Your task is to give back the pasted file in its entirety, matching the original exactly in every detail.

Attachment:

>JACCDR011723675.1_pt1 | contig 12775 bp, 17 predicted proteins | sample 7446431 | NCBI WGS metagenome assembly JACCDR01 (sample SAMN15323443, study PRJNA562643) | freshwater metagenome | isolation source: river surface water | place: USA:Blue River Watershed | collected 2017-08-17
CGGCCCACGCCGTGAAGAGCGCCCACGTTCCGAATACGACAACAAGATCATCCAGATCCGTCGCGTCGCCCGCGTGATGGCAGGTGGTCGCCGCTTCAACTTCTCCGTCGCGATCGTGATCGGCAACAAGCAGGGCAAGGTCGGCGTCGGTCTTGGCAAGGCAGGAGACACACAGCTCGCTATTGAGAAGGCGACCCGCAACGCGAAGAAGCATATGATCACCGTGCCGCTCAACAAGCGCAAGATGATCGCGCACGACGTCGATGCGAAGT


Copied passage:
>JACCDR011723675.1_pt1 | contig 12775 bp, 17 predicted proteins | sample 7446431 | NCBI WGS metagenome assembly JACCDR01 (sample SAMN15323443, study PRJNA562643) | freshwater metagenome | isolation source: river surface water | place: USA:Blue River Watershed | collected 2017-08-17
CGGCCCACGCCGTGAAGAGCGCCCACGTTCCGAATACGACAACAAGATCATCCAGATCCGTCGCGTCGCCCGCGTGATGGCAGGTGGTCGCCGCTTCAACTTCTCCGTCGCGATCGTGATCGGCAACAAGCAGGGCAAGGTCGGCGTCGGTCTTGGCAAGGCAGGAGACACACAGCTCGCTATTGAGAAGGCGACCCGCAACGCGAAGAAGCATATGATCACCGTGCCGCTCAACAAGCGCAAGATGATCGCGCACGACGTCGATGCGAAGT